Updated November 25, 2020 by Alexander Rennie

The 10 Best Backpack Blowers

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This wiki has been updated 21 times since it was first published in February of 2016. There'll be no more strenuous leaf raking in your future if you opt for one of these backpack blowers, which will clear your garden of debris in no time at all. Available with electric motors and gas-powered engines, we've selected some reasonably-priced models for home users, as well as more substantial options good for professional landscaping and commercial maintenance. When users buy our independently chosen editorial recommendations, we may earn commissions to help fund the Wiki. If you'd like to contribute your own research to the Wiki, please get started by reviewing this introductory video.

1. Husqvarna 150BT

2. Makita 4-Stroke

3. Ego Power+ LB6000

Editor's Notes

November 22, 2020:

We removed the RedMax EBZ8500 because of its extremely high price, and the fact that we already included the Husqvarna 580BTS. The Husqvarna 580BTS has nearly the same technical specifications as the RedMax EBZ8500, but is 5 pounds lighter, and priced lower.

We added another heavy-duty blower to our list, the Echo PB-770T. This model would be great for a professional landscaper, or a homeowner who just has a lot of property to cover. Its heavy weight and high CFM output are probably overkill for the average homeowner though.

Leaf blowers are notoriously noisy machines, and even the quieter models can create quite a racket. To prevent hearing loss over time, you should always wear proper ear protection when operating your leaf blower.

Speaking of noise, be sure to check with your local restrictions regarding leaf blower operation. Many cities across the country have recently passed legislation limiting the time leaf blowers are allowed to operate, and some have even banned gas-powered leaf blowers altogether. If you find yourself in one of these areas, you may want to consider one of these cordless blowers.

Backpack blowers are great for larger properties and jobs that require a significant amount of time, but if you don’t require one, you might want to consider this broader variety of leaf blowers. This collection includes several handheld models, with both gas and battery-powered options.

April 16, 2019:

If you've got a rather large property to clear of leaves and other yard waste, you may want to consider a backpack blower. They're a bit easier to wield and usually more powerful than their handheld relatives, though they're also more expensive. Husqvarna makes a handful of excellent options, ranging from a relatively light-duty model for home users, through a mid-range option that's exceptionally versatile, to a high-end blower that's more powerful and more expensive than just about all the rest. The Poulan is one of the most affordable, and if it won't see incredibly frequent use, it may be all you need to get the job done without hurting your shoulders and back. Echo and RedMax each make a great unit, and they're both quite powerful, and they come at middle-of-the-road prices. If you're okay with shelling out a little but more cash for a fantastic tool, it's hard to argue with the Makita. It uses a 4-cycle engine that operates flawlessly no matter what angle it's at or what direction its moving, and one tank of gas lasts for quite a long time.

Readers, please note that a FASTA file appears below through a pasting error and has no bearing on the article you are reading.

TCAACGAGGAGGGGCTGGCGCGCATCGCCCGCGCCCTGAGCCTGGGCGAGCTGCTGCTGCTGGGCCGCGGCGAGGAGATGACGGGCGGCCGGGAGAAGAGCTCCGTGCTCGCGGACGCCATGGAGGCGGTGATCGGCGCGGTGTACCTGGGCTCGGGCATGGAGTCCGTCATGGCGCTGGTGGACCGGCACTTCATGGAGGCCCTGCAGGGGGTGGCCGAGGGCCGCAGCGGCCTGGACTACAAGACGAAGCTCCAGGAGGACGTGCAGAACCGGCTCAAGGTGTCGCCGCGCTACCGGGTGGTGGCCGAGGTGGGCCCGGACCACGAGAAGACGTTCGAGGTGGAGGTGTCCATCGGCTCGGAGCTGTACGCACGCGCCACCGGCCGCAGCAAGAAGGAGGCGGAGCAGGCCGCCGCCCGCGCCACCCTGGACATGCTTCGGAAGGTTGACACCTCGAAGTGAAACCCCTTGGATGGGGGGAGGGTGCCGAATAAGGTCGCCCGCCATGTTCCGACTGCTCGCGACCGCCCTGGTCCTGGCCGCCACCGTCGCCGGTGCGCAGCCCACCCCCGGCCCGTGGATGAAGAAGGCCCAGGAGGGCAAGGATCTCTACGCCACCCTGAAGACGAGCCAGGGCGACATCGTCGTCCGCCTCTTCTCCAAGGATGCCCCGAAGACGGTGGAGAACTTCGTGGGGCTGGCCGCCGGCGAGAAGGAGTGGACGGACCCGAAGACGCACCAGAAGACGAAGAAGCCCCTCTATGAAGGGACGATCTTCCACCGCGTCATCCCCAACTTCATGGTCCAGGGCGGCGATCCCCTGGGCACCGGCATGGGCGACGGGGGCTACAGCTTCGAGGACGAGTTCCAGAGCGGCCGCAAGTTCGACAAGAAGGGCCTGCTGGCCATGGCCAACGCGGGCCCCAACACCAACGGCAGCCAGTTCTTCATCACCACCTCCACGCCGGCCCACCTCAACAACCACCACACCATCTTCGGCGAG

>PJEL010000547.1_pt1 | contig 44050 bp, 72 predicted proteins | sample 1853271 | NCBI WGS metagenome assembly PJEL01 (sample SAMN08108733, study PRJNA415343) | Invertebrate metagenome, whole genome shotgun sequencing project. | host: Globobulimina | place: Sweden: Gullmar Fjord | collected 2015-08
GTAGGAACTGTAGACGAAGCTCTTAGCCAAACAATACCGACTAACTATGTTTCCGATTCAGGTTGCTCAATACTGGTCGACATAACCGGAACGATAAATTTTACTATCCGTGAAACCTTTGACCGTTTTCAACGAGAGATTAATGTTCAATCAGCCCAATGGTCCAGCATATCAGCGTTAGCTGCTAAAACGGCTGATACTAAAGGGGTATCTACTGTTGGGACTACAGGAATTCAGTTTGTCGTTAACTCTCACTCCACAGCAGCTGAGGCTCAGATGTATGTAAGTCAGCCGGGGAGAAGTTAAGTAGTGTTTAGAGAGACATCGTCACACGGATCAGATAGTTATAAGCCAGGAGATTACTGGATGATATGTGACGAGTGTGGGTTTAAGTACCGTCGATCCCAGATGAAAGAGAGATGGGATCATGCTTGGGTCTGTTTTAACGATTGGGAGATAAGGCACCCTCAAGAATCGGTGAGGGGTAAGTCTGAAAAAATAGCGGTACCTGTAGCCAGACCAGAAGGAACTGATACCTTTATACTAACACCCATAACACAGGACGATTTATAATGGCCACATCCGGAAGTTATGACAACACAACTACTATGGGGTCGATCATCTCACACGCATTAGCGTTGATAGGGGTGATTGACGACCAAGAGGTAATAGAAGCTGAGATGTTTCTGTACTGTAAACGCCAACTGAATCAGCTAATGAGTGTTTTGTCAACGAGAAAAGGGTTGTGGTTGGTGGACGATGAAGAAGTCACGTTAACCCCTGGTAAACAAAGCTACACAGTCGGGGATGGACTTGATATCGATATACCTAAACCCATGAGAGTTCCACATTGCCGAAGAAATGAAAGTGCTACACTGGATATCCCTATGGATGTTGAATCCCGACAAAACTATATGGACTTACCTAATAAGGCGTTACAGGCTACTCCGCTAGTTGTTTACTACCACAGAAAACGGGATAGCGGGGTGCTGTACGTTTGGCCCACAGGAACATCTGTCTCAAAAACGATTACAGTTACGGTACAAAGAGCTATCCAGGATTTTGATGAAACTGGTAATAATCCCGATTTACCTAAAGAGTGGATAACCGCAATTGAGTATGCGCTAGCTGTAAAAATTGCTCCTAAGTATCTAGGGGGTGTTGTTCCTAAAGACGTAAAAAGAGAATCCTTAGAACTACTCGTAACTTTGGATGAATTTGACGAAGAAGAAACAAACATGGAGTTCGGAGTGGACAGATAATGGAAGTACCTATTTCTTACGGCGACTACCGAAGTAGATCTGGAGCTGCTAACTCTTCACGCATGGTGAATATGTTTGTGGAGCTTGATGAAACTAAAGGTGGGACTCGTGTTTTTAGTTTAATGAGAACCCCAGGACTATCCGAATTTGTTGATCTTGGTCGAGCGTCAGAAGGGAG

If the noise level and fumes of an internal combustion engine are a turn-off for you or your neighbors, don't worry, as there are a few excellent battery-powered options. The GreenWorks uses an 80-volt power source and performs almost as well as a gas model, but not quite. DeWalt's is a little bit different than other electric models, as it has two separate battery ports. You can either keep both connected and switch to the full side when one empties, or you can use one while the other is still charging, thus reducing weight. But the Ego Power+ may be the best battery-powered option, partially because the rest of the tools that share its power pack are also of very high quality. If you decide to invest in a range of incredibly useful yard tools that don't spit out smelly exhaust or hurt your ears, it may be the way to go.

4. Echo PB-580T

5. Husqvarna 580BTS

6. Echo PB-770T

7. DeWalt Lithium Ion

8. GreenWorks 80V

9. Husqvarna 350BT

This item has been flagged for editorial review and is not available.

10. Poulan Pro PR48BT

Landscaping And Property Maintenance Made Easy

At a bare minimum, proper lawn care must involve owning a decent lawn mower.

Ultimately, there is no easier way to enjoy a clean, well manicured property than by hiring a landscaping and lawn care company to take care of your yard for you. But the costs of a single landscape cleaning and maintenance session can quickly add up for the average sized property, especially when the work takes place during the fall season what with its extra load of downed leaves, or during the spring, when pollen blankets the land and many plants rapidly become overgrown.

Even homes with basic landscaping designs still need regular service and maintenance, with monthly visits being the minimum amount of care that can preserve a handsome property in some areas, while others need at least bi-monthly attention.